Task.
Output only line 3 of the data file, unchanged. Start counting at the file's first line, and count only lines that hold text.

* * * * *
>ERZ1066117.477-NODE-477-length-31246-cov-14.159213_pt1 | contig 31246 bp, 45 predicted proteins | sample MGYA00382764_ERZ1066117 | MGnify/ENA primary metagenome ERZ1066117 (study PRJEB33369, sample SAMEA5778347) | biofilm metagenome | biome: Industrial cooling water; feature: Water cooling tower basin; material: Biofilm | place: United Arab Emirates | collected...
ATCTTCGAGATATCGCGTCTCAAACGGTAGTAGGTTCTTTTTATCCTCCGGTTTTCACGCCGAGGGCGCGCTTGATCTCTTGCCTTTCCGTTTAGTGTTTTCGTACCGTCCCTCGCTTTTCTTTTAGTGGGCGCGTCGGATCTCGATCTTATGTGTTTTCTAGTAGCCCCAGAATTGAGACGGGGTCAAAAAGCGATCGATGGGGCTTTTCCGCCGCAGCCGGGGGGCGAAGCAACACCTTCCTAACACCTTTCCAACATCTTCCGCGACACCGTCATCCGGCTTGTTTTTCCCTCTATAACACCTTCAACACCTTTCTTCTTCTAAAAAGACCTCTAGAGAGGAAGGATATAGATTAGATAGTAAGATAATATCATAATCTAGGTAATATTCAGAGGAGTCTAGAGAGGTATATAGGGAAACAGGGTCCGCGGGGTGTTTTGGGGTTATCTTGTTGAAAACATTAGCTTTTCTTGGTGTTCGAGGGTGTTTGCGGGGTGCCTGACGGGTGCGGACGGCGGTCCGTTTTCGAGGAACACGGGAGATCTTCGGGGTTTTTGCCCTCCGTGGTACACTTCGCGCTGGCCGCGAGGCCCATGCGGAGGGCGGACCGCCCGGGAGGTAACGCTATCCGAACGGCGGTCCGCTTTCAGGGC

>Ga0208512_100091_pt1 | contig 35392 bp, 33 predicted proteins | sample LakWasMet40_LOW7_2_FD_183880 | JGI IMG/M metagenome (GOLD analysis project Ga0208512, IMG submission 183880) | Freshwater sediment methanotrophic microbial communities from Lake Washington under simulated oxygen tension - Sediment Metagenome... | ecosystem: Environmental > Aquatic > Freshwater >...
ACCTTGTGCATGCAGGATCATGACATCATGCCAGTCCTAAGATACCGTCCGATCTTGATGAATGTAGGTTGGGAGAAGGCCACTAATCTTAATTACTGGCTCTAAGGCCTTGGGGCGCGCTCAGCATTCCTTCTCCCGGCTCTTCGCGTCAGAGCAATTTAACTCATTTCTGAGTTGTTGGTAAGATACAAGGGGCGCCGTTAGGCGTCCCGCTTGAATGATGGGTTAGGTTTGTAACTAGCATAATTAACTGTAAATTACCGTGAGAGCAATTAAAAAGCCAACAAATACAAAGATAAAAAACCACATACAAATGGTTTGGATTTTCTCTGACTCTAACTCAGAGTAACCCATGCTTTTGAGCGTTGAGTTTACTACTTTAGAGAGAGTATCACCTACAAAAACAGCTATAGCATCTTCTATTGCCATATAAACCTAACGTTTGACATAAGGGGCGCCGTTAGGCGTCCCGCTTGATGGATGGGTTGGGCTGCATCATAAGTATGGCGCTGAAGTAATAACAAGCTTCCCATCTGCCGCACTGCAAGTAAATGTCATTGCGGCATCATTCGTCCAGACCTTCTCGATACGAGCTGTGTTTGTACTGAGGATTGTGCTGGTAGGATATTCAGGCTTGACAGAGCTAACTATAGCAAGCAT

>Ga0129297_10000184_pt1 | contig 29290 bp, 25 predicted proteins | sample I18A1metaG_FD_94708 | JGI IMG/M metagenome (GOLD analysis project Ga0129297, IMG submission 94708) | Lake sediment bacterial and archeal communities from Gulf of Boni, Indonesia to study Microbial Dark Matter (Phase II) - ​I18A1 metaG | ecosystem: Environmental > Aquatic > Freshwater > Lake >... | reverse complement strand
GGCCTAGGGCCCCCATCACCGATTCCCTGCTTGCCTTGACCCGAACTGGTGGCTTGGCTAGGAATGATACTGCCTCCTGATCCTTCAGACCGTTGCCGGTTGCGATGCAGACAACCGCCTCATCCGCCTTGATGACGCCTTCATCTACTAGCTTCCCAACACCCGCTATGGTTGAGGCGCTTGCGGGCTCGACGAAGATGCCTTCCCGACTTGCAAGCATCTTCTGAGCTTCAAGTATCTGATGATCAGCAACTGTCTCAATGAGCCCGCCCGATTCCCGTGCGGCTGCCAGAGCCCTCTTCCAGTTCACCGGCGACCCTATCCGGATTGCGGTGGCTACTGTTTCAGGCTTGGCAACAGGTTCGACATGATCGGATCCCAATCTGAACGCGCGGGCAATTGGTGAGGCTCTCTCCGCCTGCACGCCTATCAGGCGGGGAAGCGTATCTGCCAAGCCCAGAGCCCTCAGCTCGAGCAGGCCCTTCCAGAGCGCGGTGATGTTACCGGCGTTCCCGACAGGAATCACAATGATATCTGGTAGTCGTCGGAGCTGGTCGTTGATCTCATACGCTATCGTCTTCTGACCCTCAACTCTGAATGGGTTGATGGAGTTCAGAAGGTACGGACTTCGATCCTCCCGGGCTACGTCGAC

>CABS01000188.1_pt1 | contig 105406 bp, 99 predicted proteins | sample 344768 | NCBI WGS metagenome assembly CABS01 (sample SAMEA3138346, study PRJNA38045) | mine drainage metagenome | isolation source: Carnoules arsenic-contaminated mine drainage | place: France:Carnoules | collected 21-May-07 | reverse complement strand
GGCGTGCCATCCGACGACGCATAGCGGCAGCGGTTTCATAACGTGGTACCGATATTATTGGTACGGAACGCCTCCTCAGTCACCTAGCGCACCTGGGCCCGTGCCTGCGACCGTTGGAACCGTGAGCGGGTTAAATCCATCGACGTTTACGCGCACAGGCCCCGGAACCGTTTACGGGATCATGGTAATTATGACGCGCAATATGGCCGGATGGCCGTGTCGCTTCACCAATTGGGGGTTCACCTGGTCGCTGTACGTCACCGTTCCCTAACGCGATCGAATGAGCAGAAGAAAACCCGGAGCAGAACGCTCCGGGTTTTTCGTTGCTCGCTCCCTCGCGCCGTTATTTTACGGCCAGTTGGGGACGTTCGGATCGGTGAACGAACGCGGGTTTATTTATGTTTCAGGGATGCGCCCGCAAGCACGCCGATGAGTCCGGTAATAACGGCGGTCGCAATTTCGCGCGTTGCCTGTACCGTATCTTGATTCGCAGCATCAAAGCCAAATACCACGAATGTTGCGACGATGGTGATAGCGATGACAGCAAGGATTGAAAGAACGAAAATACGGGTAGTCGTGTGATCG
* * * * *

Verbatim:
>Ga0208512_100091_pt1 | contig 35392 bp, 33 predicted proteins | sample LakWasMet40_LOW7_2_FD_183880 | JGI IMG/M metagenome (GOLD analysis project Ga0208512, IMG submission 183880) | Freshwater sediment methanotrophic microbial communities from Lake Washington under simulated oxygen tension - Sediment Metagenome... | ecosystem: Environmental > Aquatic > Freshwater >...